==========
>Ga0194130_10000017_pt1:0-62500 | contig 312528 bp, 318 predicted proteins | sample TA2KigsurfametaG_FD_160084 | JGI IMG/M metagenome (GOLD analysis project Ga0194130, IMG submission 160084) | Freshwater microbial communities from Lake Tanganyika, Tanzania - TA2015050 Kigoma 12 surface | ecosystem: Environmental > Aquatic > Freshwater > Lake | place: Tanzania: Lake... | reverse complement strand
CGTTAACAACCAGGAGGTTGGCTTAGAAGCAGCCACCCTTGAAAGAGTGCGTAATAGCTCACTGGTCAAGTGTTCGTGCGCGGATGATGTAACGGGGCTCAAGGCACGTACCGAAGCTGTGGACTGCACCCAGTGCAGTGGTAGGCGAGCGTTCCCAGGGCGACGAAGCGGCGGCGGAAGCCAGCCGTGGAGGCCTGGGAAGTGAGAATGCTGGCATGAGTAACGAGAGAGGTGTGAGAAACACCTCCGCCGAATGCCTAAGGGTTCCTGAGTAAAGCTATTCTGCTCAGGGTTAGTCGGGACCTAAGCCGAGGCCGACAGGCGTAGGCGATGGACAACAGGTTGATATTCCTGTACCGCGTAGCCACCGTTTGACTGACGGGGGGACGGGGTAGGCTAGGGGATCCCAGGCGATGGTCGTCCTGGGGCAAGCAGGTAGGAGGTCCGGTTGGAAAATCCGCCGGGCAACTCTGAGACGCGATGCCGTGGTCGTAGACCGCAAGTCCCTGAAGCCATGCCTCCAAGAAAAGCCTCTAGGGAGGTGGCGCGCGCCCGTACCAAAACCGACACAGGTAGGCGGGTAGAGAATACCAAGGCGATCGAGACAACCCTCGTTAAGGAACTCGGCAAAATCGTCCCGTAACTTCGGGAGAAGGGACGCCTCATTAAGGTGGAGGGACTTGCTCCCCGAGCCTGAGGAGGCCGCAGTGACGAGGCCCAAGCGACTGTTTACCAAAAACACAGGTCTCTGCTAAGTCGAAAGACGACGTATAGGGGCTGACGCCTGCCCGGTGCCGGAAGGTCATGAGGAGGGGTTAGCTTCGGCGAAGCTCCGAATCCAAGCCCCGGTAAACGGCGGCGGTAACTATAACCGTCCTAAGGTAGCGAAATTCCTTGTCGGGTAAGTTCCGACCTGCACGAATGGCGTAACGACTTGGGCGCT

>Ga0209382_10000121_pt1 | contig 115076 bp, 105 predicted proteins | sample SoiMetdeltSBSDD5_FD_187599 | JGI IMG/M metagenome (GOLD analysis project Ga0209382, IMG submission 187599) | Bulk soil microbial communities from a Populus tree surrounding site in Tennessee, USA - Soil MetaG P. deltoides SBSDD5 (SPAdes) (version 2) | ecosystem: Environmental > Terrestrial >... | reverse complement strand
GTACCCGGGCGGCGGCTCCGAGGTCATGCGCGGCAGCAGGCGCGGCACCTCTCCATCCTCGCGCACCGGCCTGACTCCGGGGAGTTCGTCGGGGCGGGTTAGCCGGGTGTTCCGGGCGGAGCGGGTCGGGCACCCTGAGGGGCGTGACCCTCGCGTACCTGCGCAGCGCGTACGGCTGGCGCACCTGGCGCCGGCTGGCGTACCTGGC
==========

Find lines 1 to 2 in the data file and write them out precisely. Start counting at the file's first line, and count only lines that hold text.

>Ga0194130_10000017_pt1:0-62500 | contig 312528 bp, 318 predicted proteins | sample TA2KigsurfametaG_FD_160084 | JGI IMG/M metagenome (GOLD analysis project Ga0194130, IMG submission 160084) | Freshwater microbial communities from Lake Tanganyika, Tanzania - TA2015050 Kigoma 12 surface | ecosystem: Environmental > Aquatic > Freshwater > Lake | place: Tanzania: Lake... | reverse complement strand
CGTTAACAACCAGGAGGTTGGCTTAGAAGCAGCCACCCTTGAAAGAGTGCGTAATAGCTCACTGGTCAAGTGTTCGTGCGCGGATGATGTAACGGGGCTCAAGGCACGTACCGAAGCTGTGGACTGCACCCAGTGCAGTGGTAGGCGAGCGTTCCCAGGGCGACGAAGCGGCGGCGGAAGCCAGCCGTGGAGGCCTGGGAAGTGAGAATGCTGGCATGAGTAACGAGAGAGGTGTGAGAAACACCTCCGCCGAATGCCTAAGGGTTCCTGAGTAAAGCTATTCTGCTCAGGGTTAGTCGGGACCTAAGCCGAGGCCGACAGGCGTAGGCGATGGACAACAGGTTGATATTCCTGTACCGCGTAGCCACCGTTTGACTGACGGGGGGACGGGGTAGGCTAGGGGATCCCAGGCGATGGTCGTCCTGGGGCAAGCAGGTAGGAGGTCCGGTTGGAAAATCCGCCGGGCAACTCTGAGACGCGATGCCGTGGTCGTAGACCGCAAGTCCCTGAAGCCATGCCTCCAAGAAAAGCCTCTAGGGAGGTGGCGCGCGCCCGTACCAAAACCGACACAGGTAGGCGGGTAGAGAATACCAAGGCGATCGAGACAACCCTCGTTAAGGAACTCGGCAAAATCGTCCCGTAACTTCGGGAGAAGGGACGCCTCATTAAGGTGGAGGGACTTGCTCCCCGAGCCTGAGGAGGCCGCAGTGACGAGGCCCAAGCGACTGTTTACCAAAAACACAGGTCTCTGCTAAGTCGAAAGACGACGTATAGGGGCTGACGCCTGCCCGGTGCCGGAAGGTCATGAGGAGGGGTTAGCTTCGGCGAAGCTCCGAATCCAAGCCCCGGTAAACGGCGGCGGTAACTATAACCGTCCTAAGGTAGCGAAATTCCTTGTCGGGTAAGTTCCGACCTGCACGAATGGCGTAACGACTTGGGCGCT